I learned that instant noodles make a great substitute for a home cooked meal when you are really hungry.  Actually if you are really hungry anything tastes good.  I learned that you have to do your own laundry and learn how a washing machine works if you want clean socks.  I learned that you have to take your clothes out of the washing machine and hang them to dry or they will smell musty and you will have to wash them all over again.  I learned that you need to clean the refrigerator and disinfect it every once in a while if you want it smelling nice and fresh.  I learned that if you don’t hang your clothes when you get home, they will get crumpled and you will have to iron them (just for a fact I don’t own an iron in my home, just a steam iron and I am keeping it that way).  I learned that when you move to a new place you need to find out the number of the nearest home delivering grocery store (because you never know when you will run out of milk),  towing service, mechanic, plumber and the building doorman (because you never know when something will go wrong).

It is ironic because I thought I was going to learn so many software development skills, I ended up learning more life skills than anything else.  I also learned how to apartment hunt.  I needed that when we were looking for our apartment in Egypt.  Before I would have just took my gut feeling about a place.  But now I know that the size of a kitchen is important, air circulation, windows, lighting, sunlight and so many other things are also very significant in any home.  I learned that turning any living space in a home as soon as you set foot in it is not only crucial but it is also very easy.  Just placing your favorite scented candle can create a familiar feeling and make you feel that you have come home.  Any new space can feel cold or uninviting but putting your personal touches transforms the iciest place into a warm and cozy place.  Pictures, books and towels are perfect examples of things that can make you feel at home.  When I moved to Kuwait, I remember taking out my stuff and seeing my books lined on the shelves made it feel like a home, like my home.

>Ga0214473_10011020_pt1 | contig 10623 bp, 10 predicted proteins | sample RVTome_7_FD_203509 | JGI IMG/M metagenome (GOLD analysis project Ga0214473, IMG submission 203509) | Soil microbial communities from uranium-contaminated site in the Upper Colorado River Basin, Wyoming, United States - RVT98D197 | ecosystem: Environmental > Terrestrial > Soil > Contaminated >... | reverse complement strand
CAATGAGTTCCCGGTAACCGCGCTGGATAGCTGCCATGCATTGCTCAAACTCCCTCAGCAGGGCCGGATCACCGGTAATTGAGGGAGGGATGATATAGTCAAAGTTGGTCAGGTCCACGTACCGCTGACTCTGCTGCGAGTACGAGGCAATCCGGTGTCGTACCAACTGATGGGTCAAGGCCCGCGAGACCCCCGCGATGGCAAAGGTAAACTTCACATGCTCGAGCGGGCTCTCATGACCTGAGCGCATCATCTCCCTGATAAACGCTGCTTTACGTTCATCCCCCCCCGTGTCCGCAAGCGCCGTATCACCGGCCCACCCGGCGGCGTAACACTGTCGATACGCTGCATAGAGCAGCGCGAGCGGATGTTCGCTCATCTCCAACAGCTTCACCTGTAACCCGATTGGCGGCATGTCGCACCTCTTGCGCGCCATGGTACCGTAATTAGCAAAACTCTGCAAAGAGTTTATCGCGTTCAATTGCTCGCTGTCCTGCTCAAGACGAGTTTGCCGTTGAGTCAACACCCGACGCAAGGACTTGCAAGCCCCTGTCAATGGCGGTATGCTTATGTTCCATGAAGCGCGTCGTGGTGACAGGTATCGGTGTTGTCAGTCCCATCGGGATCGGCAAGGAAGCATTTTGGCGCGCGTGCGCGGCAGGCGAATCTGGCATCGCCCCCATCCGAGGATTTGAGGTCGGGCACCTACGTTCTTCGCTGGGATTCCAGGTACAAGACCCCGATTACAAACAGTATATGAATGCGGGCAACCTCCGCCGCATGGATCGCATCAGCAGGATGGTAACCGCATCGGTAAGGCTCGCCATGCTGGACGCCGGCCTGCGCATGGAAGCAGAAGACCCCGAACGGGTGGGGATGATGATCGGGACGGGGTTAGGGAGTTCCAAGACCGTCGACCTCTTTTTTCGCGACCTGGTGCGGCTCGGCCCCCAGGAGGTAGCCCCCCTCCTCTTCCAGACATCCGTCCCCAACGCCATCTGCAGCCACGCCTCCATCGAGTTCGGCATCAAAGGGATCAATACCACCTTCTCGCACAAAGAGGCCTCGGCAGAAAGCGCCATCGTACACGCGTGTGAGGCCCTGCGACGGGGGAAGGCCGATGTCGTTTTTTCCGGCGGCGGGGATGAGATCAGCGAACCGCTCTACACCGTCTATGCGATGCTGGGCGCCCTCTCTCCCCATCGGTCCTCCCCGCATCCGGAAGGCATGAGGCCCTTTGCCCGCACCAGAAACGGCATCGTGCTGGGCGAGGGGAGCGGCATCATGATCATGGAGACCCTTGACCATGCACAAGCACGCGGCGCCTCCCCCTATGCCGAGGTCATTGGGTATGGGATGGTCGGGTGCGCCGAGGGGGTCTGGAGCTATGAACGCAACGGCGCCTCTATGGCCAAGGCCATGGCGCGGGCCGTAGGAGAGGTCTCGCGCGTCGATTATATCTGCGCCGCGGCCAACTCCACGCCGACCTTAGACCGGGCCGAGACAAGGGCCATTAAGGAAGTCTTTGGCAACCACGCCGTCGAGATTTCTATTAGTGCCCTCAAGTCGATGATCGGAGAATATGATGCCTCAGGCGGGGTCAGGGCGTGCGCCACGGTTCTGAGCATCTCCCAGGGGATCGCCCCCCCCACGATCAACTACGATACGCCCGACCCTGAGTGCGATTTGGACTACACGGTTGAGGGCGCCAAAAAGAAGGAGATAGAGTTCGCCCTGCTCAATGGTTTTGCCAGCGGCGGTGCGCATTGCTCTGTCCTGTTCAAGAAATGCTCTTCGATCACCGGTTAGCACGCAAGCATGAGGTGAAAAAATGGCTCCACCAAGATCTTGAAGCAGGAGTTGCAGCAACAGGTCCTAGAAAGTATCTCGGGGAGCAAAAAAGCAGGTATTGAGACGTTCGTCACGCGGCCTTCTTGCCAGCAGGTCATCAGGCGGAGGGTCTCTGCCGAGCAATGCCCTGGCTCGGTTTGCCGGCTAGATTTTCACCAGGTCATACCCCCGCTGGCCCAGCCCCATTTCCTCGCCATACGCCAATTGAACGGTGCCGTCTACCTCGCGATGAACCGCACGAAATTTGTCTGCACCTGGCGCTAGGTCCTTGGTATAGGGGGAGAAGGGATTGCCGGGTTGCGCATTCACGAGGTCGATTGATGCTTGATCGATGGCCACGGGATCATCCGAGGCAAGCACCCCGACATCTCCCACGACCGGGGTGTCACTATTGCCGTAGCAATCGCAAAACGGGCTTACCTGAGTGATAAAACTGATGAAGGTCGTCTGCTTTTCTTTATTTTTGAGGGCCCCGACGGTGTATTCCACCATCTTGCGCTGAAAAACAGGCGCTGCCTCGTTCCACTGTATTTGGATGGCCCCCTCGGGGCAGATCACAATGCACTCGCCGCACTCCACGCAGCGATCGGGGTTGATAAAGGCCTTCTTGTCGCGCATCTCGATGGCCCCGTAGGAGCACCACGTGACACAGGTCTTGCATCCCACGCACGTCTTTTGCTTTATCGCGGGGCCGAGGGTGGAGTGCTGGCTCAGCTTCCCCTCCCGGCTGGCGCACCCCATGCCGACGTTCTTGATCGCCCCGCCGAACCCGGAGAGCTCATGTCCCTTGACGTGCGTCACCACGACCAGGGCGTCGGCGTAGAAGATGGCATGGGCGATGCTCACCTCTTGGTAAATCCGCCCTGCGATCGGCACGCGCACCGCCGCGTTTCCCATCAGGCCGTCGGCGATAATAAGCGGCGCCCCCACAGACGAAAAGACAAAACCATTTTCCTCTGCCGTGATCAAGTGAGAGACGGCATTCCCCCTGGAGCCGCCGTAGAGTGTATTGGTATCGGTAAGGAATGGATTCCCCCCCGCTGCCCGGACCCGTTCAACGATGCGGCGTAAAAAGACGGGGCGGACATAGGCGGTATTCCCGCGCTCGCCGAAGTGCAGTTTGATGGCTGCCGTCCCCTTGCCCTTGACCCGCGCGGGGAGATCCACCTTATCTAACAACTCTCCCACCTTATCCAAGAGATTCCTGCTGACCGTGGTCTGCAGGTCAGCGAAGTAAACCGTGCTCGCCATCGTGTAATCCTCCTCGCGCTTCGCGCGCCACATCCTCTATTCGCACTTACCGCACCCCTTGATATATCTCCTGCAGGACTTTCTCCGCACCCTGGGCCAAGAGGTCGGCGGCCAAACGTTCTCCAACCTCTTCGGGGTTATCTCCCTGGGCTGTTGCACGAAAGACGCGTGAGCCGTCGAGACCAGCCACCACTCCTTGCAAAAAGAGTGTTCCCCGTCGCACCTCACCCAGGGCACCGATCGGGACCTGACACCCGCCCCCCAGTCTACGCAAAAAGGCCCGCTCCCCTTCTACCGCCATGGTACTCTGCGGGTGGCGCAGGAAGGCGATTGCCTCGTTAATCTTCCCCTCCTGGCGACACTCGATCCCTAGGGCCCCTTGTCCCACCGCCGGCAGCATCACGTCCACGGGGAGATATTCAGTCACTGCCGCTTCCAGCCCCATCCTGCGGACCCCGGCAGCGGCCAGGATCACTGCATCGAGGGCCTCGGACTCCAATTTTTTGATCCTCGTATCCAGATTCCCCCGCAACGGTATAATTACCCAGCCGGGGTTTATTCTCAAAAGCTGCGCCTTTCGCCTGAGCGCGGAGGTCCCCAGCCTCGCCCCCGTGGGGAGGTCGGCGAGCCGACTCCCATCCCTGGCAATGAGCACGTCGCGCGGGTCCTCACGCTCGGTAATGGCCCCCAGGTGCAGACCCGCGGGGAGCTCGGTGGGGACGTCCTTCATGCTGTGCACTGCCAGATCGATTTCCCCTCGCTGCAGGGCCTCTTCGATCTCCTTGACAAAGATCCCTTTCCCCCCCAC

That year in Cairo mellowed me down.  It was not the most life defining year in my life, but it was educating.

Looking back I don’t regret it and I am grateful that I had the chance to learn all of these things but maybe if I had to do it all over again I would have done things differently.   Or maybe I wouldn’t have and I would have done the exact same things, because that year is probably why there are so many things I know today that I really needed to know.